Chapter XL

‘Can I help?’

Amanda looked up, her arms full of the firewood she’d spent the last hour collecting, to find herself looking straight into the perfect face of Whatshername, Carla’s friend.

‘Let me take some of those,’ Beatrix said, rather stiffly, leaning down to unburden the middle-aged woman.

It was the morning after she’d overheard that fateful conversation. She’d hardly slept the night before, worrying over anything and everything. And the result of a sleepless night? A resolution.

She was determined to adapt to this strange world. She was determined to be, if nothing else, helpful. And so this was her first ever attempt.

‘Thank you,’ Amanda said at length, her eyes narrowing at this uncharacteristic helpfulness.

For a whole day, Beatrix was useful - running errands, collecting firewood, helping to rebuild broken walls of shelters. But her real trial by fire was that evening, when she came to cook dinner.

‘Beatrix, would you be a dear and cook supper for me?’ Louise asked, pushing her youngest child up onto her hip, a worried frown creasing her brow. ‘Only Miranda’s got a bit of a fever, and I ought to tend to her...’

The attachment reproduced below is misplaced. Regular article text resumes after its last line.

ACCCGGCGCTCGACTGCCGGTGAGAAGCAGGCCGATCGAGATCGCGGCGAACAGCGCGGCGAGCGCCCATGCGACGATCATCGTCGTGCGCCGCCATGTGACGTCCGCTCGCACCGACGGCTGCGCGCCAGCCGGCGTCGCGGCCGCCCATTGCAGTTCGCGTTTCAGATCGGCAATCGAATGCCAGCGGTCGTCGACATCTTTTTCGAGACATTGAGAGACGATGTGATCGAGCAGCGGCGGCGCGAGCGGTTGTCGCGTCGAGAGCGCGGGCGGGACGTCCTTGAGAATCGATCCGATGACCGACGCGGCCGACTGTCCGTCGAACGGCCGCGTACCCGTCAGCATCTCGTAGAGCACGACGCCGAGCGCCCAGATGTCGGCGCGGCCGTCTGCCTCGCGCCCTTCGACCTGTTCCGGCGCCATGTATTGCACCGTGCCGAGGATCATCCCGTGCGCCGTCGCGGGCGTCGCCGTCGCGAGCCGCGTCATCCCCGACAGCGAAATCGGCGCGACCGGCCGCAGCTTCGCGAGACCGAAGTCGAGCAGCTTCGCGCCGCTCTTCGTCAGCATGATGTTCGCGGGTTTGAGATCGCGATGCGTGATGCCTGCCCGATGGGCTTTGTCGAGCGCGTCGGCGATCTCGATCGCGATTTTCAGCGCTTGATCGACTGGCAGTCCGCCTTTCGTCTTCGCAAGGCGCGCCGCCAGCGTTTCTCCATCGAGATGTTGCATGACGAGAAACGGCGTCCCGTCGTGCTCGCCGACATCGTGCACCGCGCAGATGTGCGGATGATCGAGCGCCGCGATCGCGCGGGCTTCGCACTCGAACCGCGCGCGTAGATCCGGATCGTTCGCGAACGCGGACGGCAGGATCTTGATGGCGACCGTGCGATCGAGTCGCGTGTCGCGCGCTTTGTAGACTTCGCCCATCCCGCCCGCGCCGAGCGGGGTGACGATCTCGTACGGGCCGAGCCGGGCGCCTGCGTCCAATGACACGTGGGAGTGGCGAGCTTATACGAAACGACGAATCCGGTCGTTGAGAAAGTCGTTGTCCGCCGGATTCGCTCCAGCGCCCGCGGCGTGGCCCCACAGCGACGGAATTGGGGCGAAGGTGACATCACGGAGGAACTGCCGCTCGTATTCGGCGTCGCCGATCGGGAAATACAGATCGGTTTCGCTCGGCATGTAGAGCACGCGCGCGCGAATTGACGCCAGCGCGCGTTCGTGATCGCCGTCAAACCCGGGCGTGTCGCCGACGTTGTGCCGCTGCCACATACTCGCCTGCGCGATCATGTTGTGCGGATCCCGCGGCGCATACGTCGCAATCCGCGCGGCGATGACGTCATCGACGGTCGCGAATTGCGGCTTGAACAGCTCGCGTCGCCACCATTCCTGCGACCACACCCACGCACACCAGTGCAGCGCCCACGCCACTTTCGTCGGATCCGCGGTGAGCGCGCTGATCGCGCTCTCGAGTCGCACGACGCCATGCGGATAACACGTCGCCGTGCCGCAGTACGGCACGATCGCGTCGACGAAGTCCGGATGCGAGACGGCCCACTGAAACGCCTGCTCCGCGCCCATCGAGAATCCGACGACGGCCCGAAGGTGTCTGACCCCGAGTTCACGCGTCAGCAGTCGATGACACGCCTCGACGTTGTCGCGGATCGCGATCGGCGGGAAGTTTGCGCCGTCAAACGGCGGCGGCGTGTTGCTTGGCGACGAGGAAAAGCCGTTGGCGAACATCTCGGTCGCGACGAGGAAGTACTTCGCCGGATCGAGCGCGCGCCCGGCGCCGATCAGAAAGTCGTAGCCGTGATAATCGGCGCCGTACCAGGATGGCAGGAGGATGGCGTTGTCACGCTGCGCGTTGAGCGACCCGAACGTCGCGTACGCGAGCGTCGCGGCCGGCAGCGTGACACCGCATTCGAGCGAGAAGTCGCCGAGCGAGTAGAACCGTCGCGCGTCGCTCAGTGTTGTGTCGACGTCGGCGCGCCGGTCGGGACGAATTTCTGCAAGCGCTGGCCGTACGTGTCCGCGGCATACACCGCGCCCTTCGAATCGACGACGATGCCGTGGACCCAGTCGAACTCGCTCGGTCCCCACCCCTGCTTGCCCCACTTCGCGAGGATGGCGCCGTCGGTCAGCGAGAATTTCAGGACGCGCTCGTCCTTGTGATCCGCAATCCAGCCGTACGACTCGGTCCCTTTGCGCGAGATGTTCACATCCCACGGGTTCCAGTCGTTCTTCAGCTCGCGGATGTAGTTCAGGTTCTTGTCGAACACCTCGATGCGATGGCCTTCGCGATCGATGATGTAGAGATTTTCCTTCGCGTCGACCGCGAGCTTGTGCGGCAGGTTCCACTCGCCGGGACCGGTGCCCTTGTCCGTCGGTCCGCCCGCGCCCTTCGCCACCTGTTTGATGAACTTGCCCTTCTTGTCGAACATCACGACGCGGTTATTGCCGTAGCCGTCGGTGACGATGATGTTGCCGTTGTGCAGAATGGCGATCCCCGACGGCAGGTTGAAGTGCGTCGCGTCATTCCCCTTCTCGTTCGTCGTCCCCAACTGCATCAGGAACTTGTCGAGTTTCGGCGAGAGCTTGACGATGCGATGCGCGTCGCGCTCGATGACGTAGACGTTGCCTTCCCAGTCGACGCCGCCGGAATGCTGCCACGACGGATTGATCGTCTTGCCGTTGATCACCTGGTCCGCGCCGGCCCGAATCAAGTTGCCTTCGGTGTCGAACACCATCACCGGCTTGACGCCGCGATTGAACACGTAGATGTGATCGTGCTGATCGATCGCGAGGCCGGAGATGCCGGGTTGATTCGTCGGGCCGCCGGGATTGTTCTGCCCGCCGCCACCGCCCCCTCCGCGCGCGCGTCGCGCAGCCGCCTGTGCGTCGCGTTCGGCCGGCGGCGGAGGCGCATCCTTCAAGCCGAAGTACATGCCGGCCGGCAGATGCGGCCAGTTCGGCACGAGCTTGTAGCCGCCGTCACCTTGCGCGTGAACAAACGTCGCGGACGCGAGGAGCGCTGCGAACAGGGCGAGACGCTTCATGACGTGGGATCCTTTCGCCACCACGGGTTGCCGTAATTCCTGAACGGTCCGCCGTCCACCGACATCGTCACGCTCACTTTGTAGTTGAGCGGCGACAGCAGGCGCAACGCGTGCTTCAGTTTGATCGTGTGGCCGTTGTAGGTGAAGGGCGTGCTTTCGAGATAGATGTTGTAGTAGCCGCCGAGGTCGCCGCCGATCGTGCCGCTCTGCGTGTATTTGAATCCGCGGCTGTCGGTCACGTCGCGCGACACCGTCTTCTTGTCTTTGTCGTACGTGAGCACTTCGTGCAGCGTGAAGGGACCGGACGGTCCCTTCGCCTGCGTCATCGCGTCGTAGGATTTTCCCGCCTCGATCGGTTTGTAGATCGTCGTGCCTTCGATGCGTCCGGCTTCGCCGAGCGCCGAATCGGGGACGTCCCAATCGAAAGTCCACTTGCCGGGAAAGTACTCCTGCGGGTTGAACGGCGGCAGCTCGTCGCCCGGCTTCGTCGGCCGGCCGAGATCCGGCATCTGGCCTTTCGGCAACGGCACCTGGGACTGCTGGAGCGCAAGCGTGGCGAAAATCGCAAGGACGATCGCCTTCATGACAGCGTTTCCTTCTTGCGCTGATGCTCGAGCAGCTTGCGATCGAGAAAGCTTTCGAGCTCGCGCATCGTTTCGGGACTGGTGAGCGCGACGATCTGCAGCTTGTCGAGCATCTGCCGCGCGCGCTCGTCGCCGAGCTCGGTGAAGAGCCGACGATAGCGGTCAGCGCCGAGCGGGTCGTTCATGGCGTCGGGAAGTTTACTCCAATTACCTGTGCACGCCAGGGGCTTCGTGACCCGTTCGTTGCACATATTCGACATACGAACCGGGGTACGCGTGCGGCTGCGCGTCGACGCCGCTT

‘Of course,’ Beatrix said with a smile that wasn’t completely forced. She’d found being helpful surprisingly rewarding, however backbreaking and difficult it was.

‘Thank you,’ Louise said, and her smile was completely genuine. It hadn’t taken the women long to realise that Beatrix had changed, apparently overnight, and accept her new state of mind. ‘There’s peas and mushrooms in the pot. Just make a quick stew, I suggest. And Moll’s got some bread. Oh, and there’s some chestnuts somewhere...’

And with that, Louise disappeared inside her hut, leaving a dismayed Beatrix behind, wondering what on earth she should do with all this food.

It took her ten minutes to find the pot with the peas and mushrooms, and another ten to figure out how to put it over the lit fire. Almost immediately, a thick smell rose from it, and she coughed, hoping this smell meant it was cooking nicely and would soon be done.

‘What’re you doing? You’re burning it!’

Beatrix jumped as Moll hurtled in and doused the fire with the pail of water she was carrying. The wood hissed and smoked.

‘You need to boil the water first,’ Moll explained slowly, as if to a child. ‘And then chop up the mushrooms and put them and the peas in. You can roast the chestnuts in the embers once you’ve finished cooking. I’ll get them for you now. And,’ she looked sorrowfully at her empty pail, ‘some more water.’

The End

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